Dear Editor,

Article 13 of the World Health Organization’s Framework Convention on Tobacco Control (WHO FCTC) calls for a comprehensive ban on all forms of tobacco advertising, promotion, and sponsorship. Nevertheless, the tobacco industry often conducts philanthropic activities under the guise of corporate social responsibility (CSR) initiatives, including sponsoring education, scientific research, and cultural and social events to promote corporate image1,2.

In China, e-cigarettes are classified as tobacco products under the state’s tobacco monopoly strategy3. Our assessment of news reports and CSR reports from e-cigarette companies reveals that Chinese e-cigarette companies have diversified their philanthropic activities since the advertisement ban on e-cigarettes in 2019. Notably, many e-cigarette companies, independently or in collaboration with governments and non-governmental organizations, have made significant contributions. These include donations for preventing and controlling the COVID-19 pandemic4, earthquake relief5 and disaster response6, protection of biodiversity7, and infrastructure development for elementary schools or impoverished villages8.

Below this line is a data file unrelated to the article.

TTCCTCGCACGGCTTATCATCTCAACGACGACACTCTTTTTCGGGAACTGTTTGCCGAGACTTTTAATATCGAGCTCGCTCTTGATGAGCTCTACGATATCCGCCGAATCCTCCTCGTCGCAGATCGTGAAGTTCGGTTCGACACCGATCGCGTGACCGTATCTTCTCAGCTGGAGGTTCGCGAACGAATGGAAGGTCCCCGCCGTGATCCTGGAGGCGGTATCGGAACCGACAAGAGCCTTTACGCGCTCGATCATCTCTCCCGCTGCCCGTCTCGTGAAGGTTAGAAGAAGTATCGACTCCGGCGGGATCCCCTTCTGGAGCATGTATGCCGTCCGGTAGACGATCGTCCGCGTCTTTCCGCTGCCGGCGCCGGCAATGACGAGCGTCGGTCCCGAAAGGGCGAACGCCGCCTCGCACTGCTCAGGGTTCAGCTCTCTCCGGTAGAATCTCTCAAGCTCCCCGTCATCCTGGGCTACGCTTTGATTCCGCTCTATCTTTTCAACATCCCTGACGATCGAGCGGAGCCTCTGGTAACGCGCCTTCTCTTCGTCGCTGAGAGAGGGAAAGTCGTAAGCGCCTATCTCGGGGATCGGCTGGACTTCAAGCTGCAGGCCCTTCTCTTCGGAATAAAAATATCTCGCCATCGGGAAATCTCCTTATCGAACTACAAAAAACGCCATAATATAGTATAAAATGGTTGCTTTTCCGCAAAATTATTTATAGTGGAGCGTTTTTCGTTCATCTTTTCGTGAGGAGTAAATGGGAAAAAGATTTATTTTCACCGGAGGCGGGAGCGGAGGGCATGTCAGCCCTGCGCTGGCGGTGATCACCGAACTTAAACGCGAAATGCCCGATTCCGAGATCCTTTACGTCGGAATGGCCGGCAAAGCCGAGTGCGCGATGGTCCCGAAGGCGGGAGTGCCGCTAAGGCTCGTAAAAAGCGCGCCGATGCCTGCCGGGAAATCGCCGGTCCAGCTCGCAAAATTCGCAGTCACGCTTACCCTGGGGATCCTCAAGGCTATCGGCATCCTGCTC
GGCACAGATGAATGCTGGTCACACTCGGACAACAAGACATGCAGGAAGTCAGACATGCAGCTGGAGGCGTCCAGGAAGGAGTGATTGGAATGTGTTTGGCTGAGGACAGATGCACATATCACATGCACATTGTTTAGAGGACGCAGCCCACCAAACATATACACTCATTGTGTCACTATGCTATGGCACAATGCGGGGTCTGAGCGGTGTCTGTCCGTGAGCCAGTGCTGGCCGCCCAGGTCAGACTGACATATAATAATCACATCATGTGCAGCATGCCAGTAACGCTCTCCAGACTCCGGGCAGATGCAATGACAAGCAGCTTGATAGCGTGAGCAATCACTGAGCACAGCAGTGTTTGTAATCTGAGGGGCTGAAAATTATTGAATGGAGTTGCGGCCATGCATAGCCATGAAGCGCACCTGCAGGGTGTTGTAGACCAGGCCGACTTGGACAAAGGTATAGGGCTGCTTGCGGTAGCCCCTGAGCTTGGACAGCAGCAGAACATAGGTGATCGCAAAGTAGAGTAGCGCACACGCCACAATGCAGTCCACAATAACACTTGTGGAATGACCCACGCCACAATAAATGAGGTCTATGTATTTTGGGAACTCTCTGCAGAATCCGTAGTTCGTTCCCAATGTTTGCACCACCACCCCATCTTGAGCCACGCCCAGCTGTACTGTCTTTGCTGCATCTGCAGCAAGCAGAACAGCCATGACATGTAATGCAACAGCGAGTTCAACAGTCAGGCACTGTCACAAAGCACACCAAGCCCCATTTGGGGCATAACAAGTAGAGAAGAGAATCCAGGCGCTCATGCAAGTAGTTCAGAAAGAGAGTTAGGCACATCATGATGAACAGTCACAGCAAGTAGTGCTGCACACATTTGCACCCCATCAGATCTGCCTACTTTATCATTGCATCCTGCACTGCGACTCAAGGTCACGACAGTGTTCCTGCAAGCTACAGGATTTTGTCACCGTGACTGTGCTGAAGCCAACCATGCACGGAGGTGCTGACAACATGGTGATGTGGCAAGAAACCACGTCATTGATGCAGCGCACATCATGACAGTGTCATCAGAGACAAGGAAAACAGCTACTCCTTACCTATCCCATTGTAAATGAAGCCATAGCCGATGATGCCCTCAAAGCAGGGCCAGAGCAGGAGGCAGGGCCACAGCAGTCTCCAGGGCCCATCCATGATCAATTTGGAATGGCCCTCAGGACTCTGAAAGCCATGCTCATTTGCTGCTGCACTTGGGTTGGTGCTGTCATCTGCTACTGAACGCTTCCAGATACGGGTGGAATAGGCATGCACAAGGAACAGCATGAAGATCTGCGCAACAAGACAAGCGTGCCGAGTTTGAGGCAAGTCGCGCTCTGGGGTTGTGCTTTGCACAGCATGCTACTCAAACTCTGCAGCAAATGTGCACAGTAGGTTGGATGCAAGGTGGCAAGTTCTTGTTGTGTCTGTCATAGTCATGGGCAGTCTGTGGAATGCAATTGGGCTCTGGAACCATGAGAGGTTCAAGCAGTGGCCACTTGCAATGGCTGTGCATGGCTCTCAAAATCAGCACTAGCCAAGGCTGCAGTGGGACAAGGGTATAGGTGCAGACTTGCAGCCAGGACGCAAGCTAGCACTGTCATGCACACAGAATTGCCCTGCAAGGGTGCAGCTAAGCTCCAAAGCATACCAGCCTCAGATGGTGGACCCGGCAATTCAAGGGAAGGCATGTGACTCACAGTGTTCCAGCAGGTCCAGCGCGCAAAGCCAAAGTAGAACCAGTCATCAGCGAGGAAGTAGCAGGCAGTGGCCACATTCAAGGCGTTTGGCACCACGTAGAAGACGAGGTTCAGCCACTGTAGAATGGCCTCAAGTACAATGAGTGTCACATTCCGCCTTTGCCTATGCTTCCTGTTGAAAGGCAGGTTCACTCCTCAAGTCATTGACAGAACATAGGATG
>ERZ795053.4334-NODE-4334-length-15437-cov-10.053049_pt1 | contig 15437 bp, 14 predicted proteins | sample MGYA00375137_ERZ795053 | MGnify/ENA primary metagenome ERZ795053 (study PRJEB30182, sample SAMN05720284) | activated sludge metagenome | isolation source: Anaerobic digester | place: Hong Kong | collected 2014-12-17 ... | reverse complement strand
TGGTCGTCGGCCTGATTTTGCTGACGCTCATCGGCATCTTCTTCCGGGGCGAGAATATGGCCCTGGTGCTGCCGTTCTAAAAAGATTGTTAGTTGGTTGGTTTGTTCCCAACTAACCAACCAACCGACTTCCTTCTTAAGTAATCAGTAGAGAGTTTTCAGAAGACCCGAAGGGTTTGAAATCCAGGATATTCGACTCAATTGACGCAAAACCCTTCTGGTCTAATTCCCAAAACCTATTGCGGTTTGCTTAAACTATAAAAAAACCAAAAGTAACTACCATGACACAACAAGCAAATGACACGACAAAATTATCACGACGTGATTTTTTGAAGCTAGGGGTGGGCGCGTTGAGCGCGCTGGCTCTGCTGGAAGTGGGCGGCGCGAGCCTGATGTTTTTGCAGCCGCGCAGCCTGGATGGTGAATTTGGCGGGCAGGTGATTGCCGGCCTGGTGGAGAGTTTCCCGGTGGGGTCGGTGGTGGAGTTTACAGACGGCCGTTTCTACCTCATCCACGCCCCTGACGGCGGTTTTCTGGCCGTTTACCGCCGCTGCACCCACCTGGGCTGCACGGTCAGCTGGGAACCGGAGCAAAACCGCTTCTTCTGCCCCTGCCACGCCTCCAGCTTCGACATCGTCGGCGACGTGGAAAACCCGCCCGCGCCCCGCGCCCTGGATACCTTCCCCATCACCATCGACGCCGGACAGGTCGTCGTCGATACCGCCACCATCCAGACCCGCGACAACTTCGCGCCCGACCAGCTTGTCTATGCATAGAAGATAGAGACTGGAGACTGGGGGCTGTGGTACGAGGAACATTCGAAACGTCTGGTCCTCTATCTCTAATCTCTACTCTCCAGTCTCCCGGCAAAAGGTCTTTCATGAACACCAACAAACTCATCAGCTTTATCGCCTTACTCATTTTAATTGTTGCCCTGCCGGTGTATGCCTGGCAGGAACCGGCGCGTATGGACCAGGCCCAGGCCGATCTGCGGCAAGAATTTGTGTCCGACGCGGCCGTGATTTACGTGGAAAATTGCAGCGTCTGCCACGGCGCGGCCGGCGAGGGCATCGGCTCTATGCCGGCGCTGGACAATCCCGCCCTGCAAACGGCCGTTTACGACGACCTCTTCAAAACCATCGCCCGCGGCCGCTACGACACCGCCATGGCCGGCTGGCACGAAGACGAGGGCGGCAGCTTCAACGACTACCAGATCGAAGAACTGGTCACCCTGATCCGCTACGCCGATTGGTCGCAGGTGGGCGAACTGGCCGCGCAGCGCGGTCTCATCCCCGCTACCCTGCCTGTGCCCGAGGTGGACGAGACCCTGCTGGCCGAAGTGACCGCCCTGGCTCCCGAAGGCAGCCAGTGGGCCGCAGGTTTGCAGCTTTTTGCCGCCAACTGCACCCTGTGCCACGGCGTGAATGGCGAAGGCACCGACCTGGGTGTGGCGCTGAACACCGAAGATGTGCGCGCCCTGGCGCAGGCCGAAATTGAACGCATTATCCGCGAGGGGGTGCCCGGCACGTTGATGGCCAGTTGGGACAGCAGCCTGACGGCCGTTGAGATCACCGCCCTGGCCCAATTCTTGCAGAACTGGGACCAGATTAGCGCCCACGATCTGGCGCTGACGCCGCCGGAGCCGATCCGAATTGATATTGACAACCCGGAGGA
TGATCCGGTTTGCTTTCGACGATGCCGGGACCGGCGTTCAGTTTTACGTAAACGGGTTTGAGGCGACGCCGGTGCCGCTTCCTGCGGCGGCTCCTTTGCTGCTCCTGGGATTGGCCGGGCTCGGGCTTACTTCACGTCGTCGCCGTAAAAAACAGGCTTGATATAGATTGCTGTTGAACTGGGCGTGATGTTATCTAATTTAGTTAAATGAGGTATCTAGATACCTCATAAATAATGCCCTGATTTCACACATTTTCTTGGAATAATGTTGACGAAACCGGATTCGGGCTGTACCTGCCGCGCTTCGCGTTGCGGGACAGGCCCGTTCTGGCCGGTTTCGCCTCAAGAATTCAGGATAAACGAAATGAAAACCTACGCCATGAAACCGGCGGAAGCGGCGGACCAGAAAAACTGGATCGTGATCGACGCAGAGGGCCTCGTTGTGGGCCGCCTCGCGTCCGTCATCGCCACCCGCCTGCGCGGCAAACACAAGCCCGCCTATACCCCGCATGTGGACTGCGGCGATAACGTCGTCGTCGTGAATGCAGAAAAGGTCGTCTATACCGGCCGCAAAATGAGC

However, the philanthropic activities of Chinese e-cigarette companies often serve a dual purpose. While they contribute to societal issues directly or indirectly, they also promote e-cigarette products or brands through news reports or their CSR reports on different platforms. By targeting vulnerable groups such as the impoverished and students, these activities can mislead recipients or other members of society into associating e-cigarette products or brands with charitable and positive attributes, potentially influencing public perceptions and consumer behavior.

In the context of China's Charity Law amendment in October 2023, many tobacco control advocates have emphasized the importance of fully implementing Article 13 of the WHO FCTC9,10. Currently, Article 40 of the Chinese Charity Law prohibits organizations and individuals from using charitable donations to advertise tobacco products. In response to the challenges posed by tobacco philanthropy, our first recommendation is to prohibit the philanthropic activities of e-cigarette companies. This is critical for bringing e-cigarettes under the same regulatory controls as traditional tobacco products. Our second recommendation is to prohibit direct and indirect donations that could result in covert advertising, thus preventing tobacco producers and sellers from using philanthropy for marketing purposes. These amendments are crucial for strengthening tobacco control measures in China and globally, particularly in closing existing gaps that e-cigarette companies exploit, thereby aligning public health policies with the WHO FCTC.